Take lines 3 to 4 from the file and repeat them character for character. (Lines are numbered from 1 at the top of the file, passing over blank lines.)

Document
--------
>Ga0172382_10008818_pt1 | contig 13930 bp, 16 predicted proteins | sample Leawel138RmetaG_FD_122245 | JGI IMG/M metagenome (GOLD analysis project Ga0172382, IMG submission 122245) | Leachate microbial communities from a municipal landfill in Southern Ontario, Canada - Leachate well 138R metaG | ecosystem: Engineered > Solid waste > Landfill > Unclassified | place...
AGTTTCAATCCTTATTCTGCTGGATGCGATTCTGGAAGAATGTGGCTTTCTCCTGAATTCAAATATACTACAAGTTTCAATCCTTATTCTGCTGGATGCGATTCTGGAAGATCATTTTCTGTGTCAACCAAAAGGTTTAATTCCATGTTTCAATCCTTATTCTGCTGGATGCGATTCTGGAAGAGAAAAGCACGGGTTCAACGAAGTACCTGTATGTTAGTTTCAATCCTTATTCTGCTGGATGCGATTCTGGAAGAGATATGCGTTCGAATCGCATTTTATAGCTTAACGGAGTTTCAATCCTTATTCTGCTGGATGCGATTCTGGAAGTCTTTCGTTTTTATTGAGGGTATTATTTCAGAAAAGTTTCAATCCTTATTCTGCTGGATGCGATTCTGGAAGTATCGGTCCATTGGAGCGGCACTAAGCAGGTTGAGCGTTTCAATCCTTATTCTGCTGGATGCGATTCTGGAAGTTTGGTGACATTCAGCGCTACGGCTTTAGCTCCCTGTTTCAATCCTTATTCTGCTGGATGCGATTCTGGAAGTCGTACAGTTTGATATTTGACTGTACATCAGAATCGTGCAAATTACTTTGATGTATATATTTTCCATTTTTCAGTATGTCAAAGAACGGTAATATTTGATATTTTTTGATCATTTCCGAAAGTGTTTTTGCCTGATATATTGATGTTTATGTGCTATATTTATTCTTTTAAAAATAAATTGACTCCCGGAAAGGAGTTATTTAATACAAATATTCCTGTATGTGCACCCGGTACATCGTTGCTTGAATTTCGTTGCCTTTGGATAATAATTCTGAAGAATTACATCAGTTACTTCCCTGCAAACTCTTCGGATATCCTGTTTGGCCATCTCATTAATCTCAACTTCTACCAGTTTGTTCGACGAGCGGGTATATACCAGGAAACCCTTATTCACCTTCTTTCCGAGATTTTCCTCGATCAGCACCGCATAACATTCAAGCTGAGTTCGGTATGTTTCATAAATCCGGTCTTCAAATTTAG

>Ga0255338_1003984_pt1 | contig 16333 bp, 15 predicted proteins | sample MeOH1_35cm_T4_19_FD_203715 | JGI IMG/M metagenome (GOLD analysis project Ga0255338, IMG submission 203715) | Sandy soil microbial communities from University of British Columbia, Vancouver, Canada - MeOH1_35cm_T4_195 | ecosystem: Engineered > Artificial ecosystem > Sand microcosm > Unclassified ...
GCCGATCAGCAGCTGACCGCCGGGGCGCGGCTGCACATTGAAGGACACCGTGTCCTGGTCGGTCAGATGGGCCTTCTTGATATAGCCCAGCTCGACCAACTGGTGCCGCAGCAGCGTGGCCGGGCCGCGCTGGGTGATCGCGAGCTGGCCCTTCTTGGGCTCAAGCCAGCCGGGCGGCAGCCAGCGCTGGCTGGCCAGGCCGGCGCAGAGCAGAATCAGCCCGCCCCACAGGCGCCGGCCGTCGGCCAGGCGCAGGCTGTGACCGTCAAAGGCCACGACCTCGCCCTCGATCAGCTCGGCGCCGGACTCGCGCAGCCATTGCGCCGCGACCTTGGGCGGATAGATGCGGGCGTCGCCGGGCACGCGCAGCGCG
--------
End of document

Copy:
>Ga0255338_1003984_pt1 | contig 16333 bp, 15 predicted proteins | sample MeOH1_35cm_T4_19_FD_203715 | JGI IMG/M metagenome (GOLD analysis project Ga0255338, IMG submission 203715) | Sandy soil microbial communities from University of British Columbia, Vancouver, Canada - MeOH1_35cm_T4_195 | ecosystem: Engineered > Artificial ecosystem > Sand microcosm > Unclassified ...
GCCGATCAGCAGCTGACCGCCGGGGCGCGGCTGCACATTGAAGGACACCGTGTCCTGGTCGGTCAGATGGGCCTTCTTGATATAGCCCAGCTCGACCAACTGGTGCCGCAGCAGCGTGGCCGGGCCGCGCTGGGTGATCGCGAGCTGGCCCTTCTTGGGCTCAAGCCAGCCGGGCGGCAGCCAGCGCTGGCTGGCCAGGCCGGCGCAGAGCAGAATCAGCCCGCCCCACAGGCGCCGGCCGTCGGCCAGGCGCAGGCTGTGACCGTCAAAGGCCACGACCTCGCCCTCGATCAGCTCGGCGCCGGACTCGCGCAGCCATTGCGCCGCGACCTTGGGCGGATAGATGCGGGCGTCGCCGGGCACGCGCAGCGCG